On the Line

Photo: Superstock; Ron Turenne/Nbae/Getty Images

Sometimes I think there’s a fantasy that feminists love a big sexual-harassment case: When a woman accuses a male superior of bad behavior, it must be a bra-burning bacchanal. But as someone who pays attention to issues of equality, I’d rather stick my hand in a blender than read more about the disheartening trial that started last week in former Knicks V.P. Anucha Browne Sanders’s suit against team coach and president Isiah Thomas, exposing the locker-room innards of a supposedly enlightened institution. That Knicks higher-ups are of mixed color and gender should, as Browne Sanders testified, signify progress, send a “tremendous message,” not create a petri dish of boorishness.

Browne Sanders told the court that Thomas peppered statements with derogatory slurs (“Bitch, I don’t give a fuck about the sponsors” and the cinematic “Bitch, I’m here to win basketball games”); that after months of friction he professed his love; that star Stephon Marbury had sex with a college-age intern (which he admits) and wasn’t held accountable; that when Browne Sanders complained about Thomas’s behavior, she was told to “accommodate” a man whose attitudes evoke Cartman in South Park. It’s all so depressing. There’s the predictable table-turning: The six-foot-one Browne Sanders is “taller than Isiah Thomas” in heels, says his lawyer; she’s “play[ing] the sexual-harassment card” to compensate for incompetence; she’s motivated to lie because her family relies on her income. Apparently, this hulking, well-paid succubus of black female power was unharassable.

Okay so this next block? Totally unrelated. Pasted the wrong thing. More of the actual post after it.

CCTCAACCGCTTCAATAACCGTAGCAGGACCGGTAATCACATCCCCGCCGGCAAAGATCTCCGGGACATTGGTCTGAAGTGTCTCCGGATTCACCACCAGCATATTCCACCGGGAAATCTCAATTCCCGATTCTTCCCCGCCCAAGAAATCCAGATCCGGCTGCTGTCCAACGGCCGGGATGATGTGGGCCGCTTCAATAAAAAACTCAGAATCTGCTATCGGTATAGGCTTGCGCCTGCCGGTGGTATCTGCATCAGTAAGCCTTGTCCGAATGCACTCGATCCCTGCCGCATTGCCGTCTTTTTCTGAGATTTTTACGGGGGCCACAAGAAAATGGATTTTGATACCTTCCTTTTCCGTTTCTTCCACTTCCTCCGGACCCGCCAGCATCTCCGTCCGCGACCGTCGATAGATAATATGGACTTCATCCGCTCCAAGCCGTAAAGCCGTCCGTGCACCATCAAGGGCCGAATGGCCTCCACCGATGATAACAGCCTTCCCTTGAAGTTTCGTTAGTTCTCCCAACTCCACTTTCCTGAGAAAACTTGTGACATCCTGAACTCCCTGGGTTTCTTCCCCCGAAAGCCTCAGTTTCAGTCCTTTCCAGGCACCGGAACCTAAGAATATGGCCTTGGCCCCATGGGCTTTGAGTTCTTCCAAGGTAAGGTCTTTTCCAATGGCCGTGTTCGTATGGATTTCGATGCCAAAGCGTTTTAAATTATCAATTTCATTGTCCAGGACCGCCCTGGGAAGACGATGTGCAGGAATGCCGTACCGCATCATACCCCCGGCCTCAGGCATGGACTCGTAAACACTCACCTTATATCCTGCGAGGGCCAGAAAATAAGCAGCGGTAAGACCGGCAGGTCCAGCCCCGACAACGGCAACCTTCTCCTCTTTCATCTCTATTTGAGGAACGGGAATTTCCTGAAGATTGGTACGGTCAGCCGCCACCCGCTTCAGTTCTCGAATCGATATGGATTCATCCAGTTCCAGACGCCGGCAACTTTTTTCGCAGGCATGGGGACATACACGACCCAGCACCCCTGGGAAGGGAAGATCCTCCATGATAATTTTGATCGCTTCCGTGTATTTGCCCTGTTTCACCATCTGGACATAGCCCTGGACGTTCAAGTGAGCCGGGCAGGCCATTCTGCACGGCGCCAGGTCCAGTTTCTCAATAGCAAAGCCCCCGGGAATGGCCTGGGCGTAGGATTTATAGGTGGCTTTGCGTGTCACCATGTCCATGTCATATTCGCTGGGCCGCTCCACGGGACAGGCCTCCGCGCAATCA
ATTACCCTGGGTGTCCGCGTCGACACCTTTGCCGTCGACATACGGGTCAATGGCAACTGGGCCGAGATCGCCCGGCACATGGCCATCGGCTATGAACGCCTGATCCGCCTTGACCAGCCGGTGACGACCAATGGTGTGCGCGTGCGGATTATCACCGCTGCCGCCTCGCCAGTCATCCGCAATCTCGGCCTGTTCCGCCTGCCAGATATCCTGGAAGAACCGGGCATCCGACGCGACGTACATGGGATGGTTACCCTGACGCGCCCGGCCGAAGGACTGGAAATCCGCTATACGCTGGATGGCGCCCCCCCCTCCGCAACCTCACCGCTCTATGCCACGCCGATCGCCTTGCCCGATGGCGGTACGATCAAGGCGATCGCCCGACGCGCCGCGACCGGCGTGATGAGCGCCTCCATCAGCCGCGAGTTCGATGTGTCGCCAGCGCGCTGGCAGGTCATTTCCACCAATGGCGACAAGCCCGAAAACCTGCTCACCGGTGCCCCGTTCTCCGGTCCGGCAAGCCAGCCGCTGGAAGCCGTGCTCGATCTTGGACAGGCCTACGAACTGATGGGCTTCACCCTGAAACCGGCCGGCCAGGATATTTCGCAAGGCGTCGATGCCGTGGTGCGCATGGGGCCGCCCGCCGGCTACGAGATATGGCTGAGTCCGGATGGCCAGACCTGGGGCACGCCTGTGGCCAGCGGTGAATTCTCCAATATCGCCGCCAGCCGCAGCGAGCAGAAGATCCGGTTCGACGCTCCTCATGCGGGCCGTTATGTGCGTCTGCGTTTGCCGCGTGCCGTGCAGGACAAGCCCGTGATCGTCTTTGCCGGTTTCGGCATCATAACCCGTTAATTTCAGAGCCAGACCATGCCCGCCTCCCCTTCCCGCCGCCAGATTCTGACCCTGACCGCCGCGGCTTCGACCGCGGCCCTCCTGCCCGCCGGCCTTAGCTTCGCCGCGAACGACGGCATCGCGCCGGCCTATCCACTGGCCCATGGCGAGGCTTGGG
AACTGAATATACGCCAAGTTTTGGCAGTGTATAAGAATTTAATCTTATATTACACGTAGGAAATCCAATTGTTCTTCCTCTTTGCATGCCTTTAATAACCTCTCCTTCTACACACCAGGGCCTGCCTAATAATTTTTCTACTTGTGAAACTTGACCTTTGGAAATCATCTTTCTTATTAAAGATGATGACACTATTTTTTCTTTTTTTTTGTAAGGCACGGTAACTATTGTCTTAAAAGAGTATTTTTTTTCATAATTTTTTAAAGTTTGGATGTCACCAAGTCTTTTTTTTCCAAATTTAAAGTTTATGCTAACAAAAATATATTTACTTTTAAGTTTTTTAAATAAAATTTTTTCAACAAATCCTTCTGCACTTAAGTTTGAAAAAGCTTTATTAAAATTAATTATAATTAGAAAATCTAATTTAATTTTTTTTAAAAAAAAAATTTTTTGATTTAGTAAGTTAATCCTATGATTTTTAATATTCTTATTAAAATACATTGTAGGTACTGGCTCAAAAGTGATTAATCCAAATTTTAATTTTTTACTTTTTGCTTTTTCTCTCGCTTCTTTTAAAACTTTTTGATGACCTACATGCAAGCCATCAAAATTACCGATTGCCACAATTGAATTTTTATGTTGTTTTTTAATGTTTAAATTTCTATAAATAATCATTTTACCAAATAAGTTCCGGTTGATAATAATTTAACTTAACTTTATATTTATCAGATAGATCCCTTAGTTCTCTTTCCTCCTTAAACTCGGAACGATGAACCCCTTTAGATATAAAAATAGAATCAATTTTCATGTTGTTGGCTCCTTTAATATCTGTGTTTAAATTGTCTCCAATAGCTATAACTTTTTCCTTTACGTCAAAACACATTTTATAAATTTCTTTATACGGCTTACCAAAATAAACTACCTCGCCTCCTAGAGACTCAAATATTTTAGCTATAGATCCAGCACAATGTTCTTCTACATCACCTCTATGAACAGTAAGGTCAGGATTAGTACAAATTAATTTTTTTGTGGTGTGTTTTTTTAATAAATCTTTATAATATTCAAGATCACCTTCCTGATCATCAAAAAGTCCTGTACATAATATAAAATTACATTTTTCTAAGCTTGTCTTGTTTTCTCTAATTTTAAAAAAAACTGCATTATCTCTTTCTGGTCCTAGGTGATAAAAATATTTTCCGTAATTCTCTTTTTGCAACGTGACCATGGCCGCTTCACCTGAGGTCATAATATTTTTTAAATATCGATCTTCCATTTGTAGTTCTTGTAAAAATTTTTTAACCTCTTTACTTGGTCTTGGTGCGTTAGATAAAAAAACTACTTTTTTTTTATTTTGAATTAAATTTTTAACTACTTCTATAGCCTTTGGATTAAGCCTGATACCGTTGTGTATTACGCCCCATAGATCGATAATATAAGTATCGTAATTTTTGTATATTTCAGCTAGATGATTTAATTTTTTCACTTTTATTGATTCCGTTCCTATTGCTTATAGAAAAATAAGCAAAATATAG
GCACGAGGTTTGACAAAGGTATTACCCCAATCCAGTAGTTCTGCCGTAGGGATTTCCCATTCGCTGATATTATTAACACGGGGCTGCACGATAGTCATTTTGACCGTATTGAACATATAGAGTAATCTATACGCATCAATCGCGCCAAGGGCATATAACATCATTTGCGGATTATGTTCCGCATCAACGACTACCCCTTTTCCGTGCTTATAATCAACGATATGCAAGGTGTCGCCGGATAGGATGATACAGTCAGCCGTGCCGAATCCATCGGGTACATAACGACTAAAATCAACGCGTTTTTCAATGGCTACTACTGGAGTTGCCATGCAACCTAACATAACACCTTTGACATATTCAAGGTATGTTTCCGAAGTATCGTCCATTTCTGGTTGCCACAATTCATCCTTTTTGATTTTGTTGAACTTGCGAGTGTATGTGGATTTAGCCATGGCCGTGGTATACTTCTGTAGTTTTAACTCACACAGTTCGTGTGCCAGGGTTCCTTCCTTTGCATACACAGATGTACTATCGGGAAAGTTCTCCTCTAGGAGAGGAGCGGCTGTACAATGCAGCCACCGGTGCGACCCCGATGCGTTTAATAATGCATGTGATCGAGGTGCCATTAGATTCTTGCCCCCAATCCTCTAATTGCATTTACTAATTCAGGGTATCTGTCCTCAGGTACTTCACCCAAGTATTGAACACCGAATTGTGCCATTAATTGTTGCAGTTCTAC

In such cases, women may have money to win but much to lose. If Browne Sanders is telling the truth, it speaks volumes about the ossified cultures of sports and big business. Maybe Browne Sanders, herself a former ballplayer, assumed she’d be treated as an equal in this swaggering arena: She could play too.

As discouraging as Browne Sanders’s charges are, reactions to them are even worse. Marbury, who admitted to calling the complainant a bitch, told the court he deemed her charges “a joke,” and left the courthouse singing.

But if—and after the Duke case, who could ignore the possibility?—the jury doesn’t believe her, it will condemn another generation of boardroom bitches and high-earning hos to suck it up. It’s like a big playoff game—except that as you’re sweating out every rebound and foul shot, you understand that no one is really going to triumph.

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On the Line